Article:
And there’s a lot of paperwork involved in every flight.
“In a digital flight release, the big value add is that airlines don’t have to print 90 pages of a flight release and then try to find a way to get it to the pilots to sign it,” Gilmore said. “And then, by the way, once it’s signed, that paperwork is literally mailed to the company’s headquarters and it just sits in a file box for 90 days until you don’t need it anymore.”
So in place of printing, delivering, signing, mailing, and filing the paperwork — and sometimes having to do this multiple times per flight if changes are made to the flight plan at any point — everything is streamlined on iPads.
Gilmore also explained that while many people assume printing all the paperwork costs a lot, the price of paper and ink is relatively insignificant compared to the cost of time lost.
“Imagine an airplane is sitting there for 27 minutes of time that it could be moving toward its next destination. And then take that and magnify that where it backlogs, because an aircraft, especially domestic, literally might fly 10 segments a day,” he said. “And so if you had a delay of 30 minutes for paperwork, and then the flight is diverted and that adds another hour more, you keep adding that up, and it’s hard to get it back on track.”
At the end of the day, time saved equals money saved.
“The digital flight release is such a big value add, because of the sheer amount of money it costs per minute to just run a commercial aircraft.”— Scott Gilmore, Flight Deck Solutions Offering Manager, IBM Cognitive Applications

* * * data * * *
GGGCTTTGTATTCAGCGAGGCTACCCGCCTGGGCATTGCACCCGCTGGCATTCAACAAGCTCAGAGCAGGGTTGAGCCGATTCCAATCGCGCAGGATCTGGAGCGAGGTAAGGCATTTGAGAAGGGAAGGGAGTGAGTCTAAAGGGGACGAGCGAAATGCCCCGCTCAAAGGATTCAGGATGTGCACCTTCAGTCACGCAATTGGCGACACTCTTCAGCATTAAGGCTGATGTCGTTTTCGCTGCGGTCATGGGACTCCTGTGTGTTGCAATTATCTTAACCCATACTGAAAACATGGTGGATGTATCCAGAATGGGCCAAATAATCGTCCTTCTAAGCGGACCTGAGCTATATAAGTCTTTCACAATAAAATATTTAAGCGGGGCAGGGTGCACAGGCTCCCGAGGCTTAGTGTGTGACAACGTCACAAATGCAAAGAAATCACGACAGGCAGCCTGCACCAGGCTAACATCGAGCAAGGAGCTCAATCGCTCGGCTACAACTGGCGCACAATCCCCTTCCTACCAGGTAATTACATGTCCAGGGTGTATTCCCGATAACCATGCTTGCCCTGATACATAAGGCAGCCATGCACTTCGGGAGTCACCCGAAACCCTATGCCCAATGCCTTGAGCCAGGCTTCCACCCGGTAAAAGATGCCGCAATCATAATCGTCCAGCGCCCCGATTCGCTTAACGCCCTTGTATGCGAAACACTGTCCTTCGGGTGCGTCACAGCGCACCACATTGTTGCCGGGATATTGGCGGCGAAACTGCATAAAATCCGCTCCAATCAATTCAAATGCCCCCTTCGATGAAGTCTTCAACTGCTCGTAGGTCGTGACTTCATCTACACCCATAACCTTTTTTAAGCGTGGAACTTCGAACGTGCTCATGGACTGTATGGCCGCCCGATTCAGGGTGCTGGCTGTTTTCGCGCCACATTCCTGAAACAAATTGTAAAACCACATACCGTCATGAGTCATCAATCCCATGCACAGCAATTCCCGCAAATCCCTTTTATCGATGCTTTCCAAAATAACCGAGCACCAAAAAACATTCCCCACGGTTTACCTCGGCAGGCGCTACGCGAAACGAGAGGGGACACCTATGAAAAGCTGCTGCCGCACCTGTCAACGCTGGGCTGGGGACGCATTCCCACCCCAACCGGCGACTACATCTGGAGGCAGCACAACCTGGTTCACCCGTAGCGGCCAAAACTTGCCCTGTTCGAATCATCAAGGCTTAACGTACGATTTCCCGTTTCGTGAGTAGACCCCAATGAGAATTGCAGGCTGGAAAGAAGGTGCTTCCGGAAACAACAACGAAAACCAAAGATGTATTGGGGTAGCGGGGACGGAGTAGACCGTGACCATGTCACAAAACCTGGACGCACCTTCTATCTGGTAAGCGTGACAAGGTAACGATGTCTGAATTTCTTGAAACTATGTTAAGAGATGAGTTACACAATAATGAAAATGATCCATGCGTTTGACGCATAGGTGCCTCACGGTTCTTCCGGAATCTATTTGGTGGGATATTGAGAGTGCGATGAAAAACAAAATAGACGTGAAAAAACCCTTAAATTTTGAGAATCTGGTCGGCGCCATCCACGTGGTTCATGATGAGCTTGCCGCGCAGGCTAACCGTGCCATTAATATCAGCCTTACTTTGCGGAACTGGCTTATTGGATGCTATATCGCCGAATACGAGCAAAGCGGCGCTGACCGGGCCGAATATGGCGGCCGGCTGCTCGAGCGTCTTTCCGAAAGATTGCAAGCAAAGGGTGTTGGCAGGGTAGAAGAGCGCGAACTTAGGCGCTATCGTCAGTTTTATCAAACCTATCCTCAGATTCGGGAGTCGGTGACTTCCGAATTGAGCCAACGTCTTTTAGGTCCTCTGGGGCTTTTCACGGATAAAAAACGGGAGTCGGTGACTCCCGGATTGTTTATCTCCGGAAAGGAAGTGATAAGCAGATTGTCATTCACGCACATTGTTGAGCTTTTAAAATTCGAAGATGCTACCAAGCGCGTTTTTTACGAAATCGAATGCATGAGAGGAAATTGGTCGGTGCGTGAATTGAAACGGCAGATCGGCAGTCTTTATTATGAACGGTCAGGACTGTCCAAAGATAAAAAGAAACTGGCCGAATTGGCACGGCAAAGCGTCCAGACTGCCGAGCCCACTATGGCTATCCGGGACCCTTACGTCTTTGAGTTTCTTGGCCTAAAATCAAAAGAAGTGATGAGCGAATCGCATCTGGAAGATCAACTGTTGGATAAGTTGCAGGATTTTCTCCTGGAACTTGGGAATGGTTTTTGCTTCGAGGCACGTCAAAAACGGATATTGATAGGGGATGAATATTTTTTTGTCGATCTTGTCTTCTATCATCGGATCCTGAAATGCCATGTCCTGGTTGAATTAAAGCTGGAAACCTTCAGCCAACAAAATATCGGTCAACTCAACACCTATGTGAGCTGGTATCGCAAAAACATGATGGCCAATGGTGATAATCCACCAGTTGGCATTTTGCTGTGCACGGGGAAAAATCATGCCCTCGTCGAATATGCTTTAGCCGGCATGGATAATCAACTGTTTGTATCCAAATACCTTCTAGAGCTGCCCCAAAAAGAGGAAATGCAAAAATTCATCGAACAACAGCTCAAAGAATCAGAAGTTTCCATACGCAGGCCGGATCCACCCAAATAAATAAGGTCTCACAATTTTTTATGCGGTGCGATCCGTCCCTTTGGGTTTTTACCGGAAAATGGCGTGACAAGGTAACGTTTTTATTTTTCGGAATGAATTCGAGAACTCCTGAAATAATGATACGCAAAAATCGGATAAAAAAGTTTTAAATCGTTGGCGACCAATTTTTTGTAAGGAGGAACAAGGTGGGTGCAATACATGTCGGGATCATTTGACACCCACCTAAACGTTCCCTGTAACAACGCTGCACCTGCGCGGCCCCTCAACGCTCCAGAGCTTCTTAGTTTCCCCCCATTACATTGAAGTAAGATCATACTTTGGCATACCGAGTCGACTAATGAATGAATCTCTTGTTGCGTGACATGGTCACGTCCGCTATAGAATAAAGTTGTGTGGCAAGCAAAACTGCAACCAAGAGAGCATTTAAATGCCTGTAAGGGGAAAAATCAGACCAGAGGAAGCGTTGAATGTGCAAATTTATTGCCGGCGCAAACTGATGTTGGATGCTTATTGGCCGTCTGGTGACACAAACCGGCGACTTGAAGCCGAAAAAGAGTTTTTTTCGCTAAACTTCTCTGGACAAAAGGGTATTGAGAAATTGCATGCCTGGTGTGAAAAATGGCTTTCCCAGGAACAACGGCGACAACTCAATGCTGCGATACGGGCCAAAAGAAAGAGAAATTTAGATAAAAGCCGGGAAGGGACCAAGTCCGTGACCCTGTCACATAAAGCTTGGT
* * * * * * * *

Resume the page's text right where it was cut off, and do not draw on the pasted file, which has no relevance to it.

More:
For IBM, the decision to streamline the DFR process made complete sense. But according to Gilmore, airlines receive flight plans in the PDF format, and as such, finding some kind of solution with support for PDF was essential.
In particular, IBM needed something that allowed users to:
Open and view PDFs
Take notes in the form of annotations
Sign off on flight plans and other important paperwork
Search quickly and accurately
Make use of night mode, which is visually important in the cockpit
Once they had a list of necessary features, IBM began to search for a solution, and that led them to PSPDFKit.
“PSPDFKit allows us to use flight plans from the airline providers with ease. If not, we would have to either change the format or come up with another solution.”— Scott Gilmore, Flight Deck Solutions Offering Manager, IBM Cognitive Applications
According to Gilmore, “iPads have changed the industry.” And in response to that, IBM needed a solution to bring its product up to date with the technology and capabilities available to pilots.
Because PSPDFKit for iOS supports viewing, annotation, digital signatures, search, and more, and because Pilotbrief has the iOS SDK integrated into it, pilots have access to all the information and forms they need on their iPads. Additionally, the DFR add-on lets airline crews streamline their workflows and reduce the amount of physical paperwork.
“Using Pilotbrief and PSPDFKit allows this all to be done electronically, saving not only paper but also precious time.”— Scott Gilmore, Flight Deck Solutions Offering Manager, IBM Cognitive Applications